The Real Story Behind The Creation of the City of West Hollywood
Twenty-five years ago members of the Coalition for Economic Survival (CES) rejoiced after a 7-year campaign to secure tenants' rights and preserve affordable housing in the then 1.9 square mile LA County unincorporated area of West Hollywood.
On November 29, 1984, CES members joined with other residents to pack the auditorium in West Hollywood's Plummer Park, as media from around the world covered the swearing in of West Hollywood's first City Council. Four out of the 5 being elected were on CES' Renters' Right Slate of Candidates. And while the news-media reported on that this was the first City Council with a majority of gay and lesbian elected officials, which was significant in itself, the real story was that the main reason this new city was created was to save and strengthen rent control.
The Fight to Win Rent Control
In 1979, CES led an effort to secure a rent control ordinance for LA County's unincorporated areas by a vote of the LA County Board of Supervisors. This came a year after CES' success in winning rent control in the City of Los Angeles. But in 1983, an anti-rent control conservative majority took control of the Board of Supervisors. They eventually voted to phase out County rent control on December 31, 1984.
CES first attempted to counter this by placing the only initiative measure on the LA County ballot, which was a strong rent control law. Proposition M failed in November 1983, as landlords spent millions on a fear campaign targeting homeowner voters in the outlying unincorporated areas. But in West Hollywood the measure received overwhelming (5 to 1) voter support
West Hollywood Cityhood Campaign Launched
This laid the electoral groundwork for CES' role in leading incorporation efforts for West Hollywood. With the County determining that West Hollywood could be a financially viable city, CES forged a unique alliance made up of gays and lesbians together with senior renters uniting around the need for tenants' rights, civil rights, and local control. CES secured a number of seats on the small West Hollywood Incorporation Committee, chaired by Ron Stone and co-chaired by CES West Hollywood Chapter chair Audrey Isser.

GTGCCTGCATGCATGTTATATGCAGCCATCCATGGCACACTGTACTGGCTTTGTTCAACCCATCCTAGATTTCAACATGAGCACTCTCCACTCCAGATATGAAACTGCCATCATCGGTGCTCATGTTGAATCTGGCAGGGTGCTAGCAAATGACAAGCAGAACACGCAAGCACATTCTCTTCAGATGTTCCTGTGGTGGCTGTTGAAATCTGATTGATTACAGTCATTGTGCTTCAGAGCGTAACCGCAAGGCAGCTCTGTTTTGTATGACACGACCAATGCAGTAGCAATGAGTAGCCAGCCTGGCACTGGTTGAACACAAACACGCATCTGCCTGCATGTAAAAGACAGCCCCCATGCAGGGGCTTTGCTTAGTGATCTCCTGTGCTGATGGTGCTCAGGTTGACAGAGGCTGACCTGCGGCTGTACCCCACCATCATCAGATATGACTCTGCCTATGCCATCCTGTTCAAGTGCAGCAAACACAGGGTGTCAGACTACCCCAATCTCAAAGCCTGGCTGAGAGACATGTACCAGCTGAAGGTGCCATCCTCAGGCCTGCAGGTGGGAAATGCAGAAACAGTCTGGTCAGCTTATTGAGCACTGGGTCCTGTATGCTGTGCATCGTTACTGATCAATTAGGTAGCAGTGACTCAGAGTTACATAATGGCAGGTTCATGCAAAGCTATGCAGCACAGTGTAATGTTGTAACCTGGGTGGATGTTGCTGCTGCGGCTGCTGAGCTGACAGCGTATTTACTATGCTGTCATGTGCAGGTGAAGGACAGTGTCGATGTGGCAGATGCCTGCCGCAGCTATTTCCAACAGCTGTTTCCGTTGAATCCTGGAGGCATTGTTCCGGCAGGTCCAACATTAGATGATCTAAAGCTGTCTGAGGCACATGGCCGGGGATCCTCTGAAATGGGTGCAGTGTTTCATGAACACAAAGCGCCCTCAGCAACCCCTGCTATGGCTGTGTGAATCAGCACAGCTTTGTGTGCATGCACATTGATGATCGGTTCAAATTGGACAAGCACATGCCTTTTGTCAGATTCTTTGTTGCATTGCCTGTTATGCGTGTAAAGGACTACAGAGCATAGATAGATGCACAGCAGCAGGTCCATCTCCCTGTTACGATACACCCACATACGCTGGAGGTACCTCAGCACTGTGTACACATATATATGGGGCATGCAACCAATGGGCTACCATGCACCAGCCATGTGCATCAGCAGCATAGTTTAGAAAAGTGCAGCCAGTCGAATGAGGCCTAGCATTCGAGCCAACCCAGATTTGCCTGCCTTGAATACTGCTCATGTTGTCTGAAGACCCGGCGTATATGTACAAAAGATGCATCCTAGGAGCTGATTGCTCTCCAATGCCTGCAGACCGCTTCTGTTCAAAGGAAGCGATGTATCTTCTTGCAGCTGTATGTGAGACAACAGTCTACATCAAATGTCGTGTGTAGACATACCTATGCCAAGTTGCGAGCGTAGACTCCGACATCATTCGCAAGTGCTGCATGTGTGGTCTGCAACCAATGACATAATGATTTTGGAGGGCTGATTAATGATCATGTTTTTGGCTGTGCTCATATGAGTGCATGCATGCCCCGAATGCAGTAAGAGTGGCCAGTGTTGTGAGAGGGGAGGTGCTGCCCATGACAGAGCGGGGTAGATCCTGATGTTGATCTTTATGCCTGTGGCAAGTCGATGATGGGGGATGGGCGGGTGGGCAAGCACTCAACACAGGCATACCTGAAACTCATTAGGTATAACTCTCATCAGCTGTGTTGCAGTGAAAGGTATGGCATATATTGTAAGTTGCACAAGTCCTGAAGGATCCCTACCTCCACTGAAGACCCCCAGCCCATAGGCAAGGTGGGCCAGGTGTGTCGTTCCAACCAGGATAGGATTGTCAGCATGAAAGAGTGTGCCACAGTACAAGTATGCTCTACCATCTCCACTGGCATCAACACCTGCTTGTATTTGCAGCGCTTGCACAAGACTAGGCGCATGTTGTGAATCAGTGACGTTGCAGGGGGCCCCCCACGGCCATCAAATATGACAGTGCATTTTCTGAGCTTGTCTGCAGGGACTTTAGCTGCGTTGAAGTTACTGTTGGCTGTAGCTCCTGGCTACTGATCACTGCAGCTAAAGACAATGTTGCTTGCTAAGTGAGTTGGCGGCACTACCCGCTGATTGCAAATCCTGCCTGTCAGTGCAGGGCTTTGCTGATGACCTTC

CES, which had a large active grassroots membership in West Hollywood, took responsibility for obtaining the required number of signatures - 25% of the area's registered voters - in order to place the cityhood measure on the ballot. Pushing to secure the measure for the November 1984 ballot in order to beat the County rent control phase-out date, CES set a County record by signing up 27% of the voters in only 52 days.
Nervous landlords and real estate lobbyists tried to deny a cityhood vote with a failed lawsuit and then by a last minute move to convince the Board of Supervisors to extend a weak version of rent control. Their moves could not stop a November 1984 cityhood vote.
The City of West Hollywood Established
The process also required voters to choose the first five members to serve on the City Council if the incorporation was approved. CES developed a slate of candidates as CES' Renters' Rights Team, which was a reflection of the gay/lesbian, senior and renter community. On November 6, 1984 West Hollywood cityhood and all but one of CES' Renters Rights slate, out of a field of 40 candidates, were approved by voters. At the first City Council meeting the Council unanimously voted to freeze rents and place moratoriums on evictions, demolitions, development and condo conversions until the city developed its own rent control law. The Council also voted to prohibit all forms of sexual discrimination based on sexual orientation.
History in the Making & Lessons to be Learned
This was only the beginning. In its 25-year history, West Hollywood has provided leadership in the state and the nation on progressive legislation, such as on LGBT issues, HIV/AIDS, gun violence, domestic violence, women's issues and animal cruelty.
In reflecting on CES' historic work, Larry Gross, CES Executive Director stated, "The success in West Hollywood serves as an important example for tenants in the Los Angeles area and across the nation. When you organize people and bring them together and empower them through their involvement, that's where real change is going to occur. That's where things that matter and impact people are going to happen. This effort must serve as a lesson in people's power for generations to come. West Hollywood was created by an organized grassroots effort. It is a city built on rent control. I am so very proud that CES played such a crucial role and was a determining factor in the creation of the City of West Hollywood."